Keeping Up With Pet Vaccinations

One area I have trouble with keeping up with is vaccinations.  With so many pets I would think that I would do better at keeping track of when the appointments are due, but as with many things, I am usually running a bit behind schedule. My veterinarian gives me encouragement to be on time and reminds me of why it is so important. I know life can get away with us, and we get busy, or our finances may limit what we can afford. I would like to discuss what shots are necessary, some affordable options, and how you can stay on track with your pets’ vaccinations. 

I’m being honest in the fact that I procrastinate and overload my schedule to the point that I forget some of the basics. I’m sure that many of you have the same problem. It’s very easy to think that your pets are protected in your own home but as we will discuss it may take only the simple bite of a mosquito to transmit disease. 

The basic shots for dogs are distemper and rabies, additional shots like Bordatella (Kennel Cough) or Lyme disease may be suggested by your vet. The distemper shot, as we commonly call it, actually contains vaccines for 4 different diseases.  Distemper, or DHPP, contains vaccines for distemper, hepatitis, parainfluenza, and parvovirus. 

Cat shots are similar, they include basics like distemper and rabies. For cats the ‘distemper’ shot is called the FVRCP-C and contains vaccines for Feline Viral Rhinotracheitis, Calicivirus, Panleukopenia, and Chlamydia. There are also optional shots for Feline Leukemia and FIV Feline Immunodeficiency Virus. 

I just want to help you and I understand the importance of getting our pets vaccinated and why. It's easy to get busy and forget, and many believe that their pets are safe in their own homes.  Some of the above-mentioned diseases are spread through close contact with other animals, but there are preventable diseases like heartworm that are transmitted by the bite of a mosquito.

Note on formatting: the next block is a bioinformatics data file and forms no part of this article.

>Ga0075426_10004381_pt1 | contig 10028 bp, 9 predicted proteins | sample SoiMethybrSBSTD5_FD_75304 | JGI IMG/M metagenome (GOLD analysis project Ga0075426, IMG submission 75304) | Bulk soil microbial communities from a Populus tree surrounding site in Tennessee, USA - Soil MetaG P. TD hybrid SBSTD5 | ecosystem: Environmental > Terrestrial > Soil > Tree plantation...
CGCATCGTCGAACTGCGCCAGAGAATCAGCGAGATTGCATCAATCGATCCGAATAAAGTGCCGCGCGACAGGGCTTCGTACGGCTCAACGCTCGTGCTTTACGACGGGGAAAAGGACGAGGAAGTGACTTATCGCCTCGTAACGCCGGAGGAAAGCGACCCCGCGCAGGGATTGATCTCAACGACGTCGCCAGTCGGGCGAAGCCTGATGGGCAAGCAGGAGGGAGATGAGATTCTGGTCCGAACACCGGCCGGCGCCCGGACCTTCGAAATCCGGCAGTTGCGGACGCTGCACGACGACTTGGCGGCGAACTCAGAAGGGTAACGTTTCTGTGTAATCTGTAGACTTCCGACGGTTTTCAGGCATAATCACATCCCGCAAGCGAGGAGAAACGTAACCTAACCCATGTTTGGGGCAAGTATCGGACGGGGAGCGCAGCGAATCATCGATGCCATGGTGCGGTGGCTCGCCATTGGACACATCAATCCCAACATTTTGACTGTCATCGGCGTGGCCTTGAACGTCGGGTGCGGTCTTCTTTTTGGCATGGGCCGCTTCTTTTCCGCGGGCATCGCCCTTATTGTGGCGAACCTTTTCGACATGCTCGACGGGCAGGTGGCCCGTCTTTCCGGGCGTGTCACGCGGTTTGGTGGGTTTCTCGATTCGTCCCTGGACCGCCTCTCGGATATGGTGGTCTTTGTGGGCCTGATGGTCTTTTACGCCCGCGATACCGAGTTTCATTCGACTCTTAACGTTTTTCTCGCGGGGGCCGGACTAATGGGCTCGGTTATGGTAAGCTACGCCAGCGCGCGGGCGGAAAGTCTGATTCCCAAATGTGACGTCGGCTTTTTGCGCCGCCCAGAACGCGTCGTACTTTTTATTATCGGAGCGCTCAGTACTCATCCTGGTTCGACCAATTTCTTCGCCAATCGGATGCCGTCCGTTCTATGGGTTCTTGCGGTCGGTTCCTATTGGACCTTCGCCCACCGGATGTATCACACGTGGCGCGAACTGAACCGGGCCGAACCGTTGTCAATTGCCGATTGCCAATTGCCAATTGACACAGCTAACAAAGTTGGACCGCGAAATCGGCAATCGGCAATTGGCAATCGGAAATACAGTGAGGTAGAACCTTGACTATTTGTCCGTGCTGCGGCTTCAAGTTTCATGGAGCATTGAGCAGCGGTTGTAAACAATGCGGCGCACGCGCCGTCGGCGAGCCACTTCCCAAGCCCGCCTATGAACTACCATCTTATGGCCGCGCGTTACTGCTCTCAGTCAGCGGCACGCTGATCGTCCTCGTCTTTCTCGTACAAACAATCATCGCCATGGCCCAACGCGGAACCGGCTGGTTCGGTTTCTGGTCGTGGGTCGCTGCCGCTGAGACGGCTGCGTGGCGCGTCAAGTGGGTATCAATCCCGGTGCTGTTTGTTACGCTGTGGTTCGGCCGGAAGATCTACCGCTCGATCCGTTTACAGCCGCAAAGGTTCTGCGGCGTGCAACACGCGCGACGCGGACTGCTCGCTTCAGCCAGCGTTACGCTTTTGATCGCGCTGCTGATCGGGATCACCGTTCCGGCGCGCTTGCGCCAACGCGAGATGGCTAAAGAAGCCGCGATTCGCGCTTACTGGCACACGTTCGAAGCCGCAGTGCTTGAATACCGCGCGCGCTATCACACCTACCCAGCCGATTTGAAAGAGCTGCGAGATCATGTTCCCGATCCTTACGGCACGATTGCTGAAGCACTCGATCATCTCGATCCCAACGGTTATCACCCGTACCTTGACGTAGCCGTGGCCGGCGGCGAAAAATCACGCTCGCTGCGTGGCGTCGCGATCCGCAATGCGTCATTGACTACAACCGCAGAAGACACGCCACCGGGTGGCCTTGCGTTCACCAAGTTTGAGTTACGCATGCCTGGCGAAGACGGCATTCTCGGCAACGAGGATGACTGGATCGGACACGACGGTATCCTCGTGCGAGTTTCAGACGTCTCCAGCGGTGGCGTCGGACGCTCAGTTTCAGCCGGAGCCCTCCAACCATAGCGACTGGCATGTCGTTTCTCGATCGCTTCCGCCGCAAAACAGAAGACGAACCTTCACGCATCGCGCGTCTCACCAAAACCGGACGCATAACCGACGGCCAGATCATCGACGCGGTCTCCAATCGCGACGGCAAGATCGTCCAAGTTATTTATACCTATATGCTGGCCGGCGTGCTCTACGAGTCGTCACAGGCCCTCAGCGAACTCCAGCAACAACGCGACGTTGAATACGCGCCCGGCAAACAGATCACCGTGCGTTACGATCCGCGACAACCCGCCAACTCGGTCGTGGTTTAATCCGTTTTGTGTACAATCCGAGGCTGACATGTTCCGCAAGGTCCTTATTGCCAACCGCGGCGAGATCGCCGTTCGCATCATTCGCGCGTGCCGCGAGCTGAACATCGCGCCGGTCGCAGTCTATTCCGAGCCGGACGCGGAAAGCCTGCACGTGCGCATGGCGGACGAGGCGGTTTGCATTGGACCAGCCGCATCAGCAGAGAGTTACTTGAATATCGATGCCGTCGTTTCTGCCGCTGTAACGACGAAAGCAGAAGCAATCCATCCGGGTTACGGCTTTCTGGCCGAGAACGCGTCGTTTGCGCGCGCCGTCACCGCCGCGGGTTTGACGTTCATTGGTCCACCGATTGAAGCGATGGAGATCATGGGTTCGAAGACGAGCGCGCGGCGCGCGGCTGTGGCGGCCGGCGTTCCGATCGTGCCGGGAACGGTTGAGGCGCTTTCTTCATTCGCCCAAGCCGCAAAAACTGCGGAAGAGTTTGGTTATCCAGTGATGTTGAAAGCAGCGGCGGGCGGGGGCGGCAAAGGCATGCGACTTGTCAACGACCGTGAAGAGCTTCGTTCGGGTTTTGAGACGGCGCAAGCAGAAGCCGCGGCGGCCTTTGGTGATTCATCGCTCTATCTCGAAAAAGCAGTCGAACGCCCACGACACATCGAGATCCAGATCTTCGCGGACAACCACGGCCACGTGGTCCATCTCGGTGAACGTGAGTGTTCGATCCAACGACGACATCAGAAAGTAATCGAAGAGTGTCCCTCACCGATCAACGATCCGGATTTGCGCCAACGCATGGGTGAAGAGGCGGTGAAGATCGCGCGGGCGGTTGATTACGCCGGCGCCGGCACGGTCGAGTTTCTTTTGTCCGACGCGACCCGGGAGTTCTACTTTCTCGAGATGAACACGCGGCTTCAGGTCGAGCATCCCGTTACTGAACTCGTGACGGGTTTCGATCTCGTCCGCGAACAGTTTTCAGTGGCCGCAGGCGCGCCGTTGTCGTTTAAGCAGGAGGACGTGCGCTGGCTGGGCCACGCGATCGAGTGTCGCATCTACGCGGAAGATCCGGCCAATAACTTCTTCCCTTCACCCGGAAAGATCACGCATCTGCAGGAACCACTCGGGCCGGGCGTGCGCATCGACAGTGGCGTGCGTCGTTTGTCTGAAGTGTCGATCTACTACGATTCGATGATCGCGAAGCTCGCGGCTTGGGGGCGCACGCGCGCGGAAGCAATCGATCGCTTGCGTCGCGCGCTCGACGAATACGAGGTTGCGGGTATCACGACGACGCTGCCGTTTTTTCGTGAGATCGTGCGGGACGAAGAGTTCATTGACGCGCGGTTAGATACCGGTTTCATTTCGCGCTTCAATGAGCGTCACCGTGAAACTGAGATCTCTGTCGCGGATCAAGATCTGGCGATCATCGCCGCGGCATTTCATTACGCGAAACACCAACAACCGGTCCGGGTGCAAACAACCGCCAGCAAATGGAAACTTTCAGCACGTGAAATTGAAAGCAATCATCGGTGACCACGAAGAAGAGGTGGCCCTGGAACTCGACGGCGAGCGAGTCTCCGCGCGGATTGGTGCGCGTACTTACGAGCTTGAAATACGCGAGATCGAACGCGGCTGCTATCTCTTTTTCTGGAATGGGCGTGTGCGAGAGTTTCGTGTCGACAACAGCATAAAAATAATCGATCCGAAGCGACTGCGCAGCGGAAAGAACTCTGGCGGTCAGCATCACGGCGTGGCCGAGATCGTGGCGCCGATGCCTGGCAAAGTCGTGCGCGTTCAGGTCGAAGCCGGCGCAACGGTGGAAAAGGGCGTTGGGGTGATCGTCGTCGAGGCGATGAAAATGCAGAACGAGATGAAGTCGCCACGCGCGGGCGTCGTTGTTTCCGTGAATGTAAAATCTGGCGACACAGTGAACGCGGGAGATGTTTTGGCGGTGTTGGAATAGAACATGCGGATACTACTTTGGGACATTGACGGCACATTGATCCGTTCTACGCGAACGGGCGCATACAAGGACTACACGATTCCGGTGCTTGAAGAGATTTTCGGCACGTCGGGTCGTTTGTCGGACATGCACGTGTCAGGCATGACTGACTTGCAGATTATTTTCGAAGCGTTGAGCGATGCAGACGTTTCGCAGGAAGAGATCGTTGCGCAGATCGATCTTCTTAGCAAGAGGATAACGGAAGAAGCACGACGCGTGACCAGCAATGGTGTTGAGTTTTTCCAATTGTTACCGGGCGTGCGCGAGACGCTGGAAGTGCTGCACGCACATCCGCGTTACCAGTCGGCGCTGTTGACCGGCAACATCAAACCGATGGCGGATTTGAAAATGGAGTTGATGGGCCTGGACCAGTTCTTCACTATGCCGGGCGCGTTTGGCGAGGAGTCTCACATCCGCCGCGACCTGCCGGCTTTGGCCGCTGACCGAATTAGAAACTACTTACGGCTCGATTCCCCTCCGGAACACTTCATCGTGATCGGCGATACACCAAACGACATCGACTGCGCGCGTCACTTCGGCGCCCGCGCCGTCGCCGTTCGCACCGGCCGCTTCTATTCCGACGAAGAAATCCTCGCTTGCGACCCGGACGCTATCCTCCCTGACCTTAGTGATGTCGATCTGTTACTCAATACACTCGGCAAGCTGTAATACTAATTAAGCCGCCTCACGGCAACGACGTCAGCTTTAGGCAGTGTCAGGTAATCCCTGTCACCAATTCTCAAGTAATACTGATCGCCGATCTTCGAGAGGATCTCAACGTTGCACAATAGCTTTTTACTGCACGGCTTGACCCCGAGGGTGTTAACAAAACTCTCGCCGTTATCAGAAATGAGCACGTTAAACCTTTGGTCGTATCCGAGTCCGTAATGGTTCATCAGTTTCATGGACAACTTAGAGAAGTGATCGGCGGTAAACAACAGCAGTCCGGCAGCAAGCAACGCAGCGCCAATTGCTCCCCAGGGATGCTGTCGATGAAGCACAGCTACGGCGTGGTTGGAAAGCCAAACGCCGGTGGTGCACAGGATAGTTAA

While you are getting vaccines for your pet, be sure to follow up with a heartworm test and exam. This is where I get behind. Then I end up paying for the blood test all over again.  Before being on any preventative, dogs must be tested. Now we realize all the things we should be doing and why, how can we stop procrastinating, stay on schedule easier, and find a better way to afford vaccinations? 

First, talk to your vet. Get familiar with what shots your pet needs and ask how you can make it easier. Many vets will offer 2-year vaccinations that will save money and the number of vet trips. Ask about local shot clinics that are offered in your area. I know there are a number of ‘Shot Saturdays’ at our local farm supply store. These are offered by qualified veterinarians, of course. Call ahead to be sure of the rules, some are offered outside and some are inside the store. 

In the end, it’s the law to keep your pet vaccinated, and being on time is also a part of that law.  These laws were put in place for our protection as well as for our pets, so finding a way to get it done is essential.  Taking the time to get familiar with the programs available in your own community can make it easier and less expensive for your family.  You may come across other pet health resources, as well. These resources can make your pet’s life fuller and more satisfying.  For you, a longer, happier life with your pet is the end result.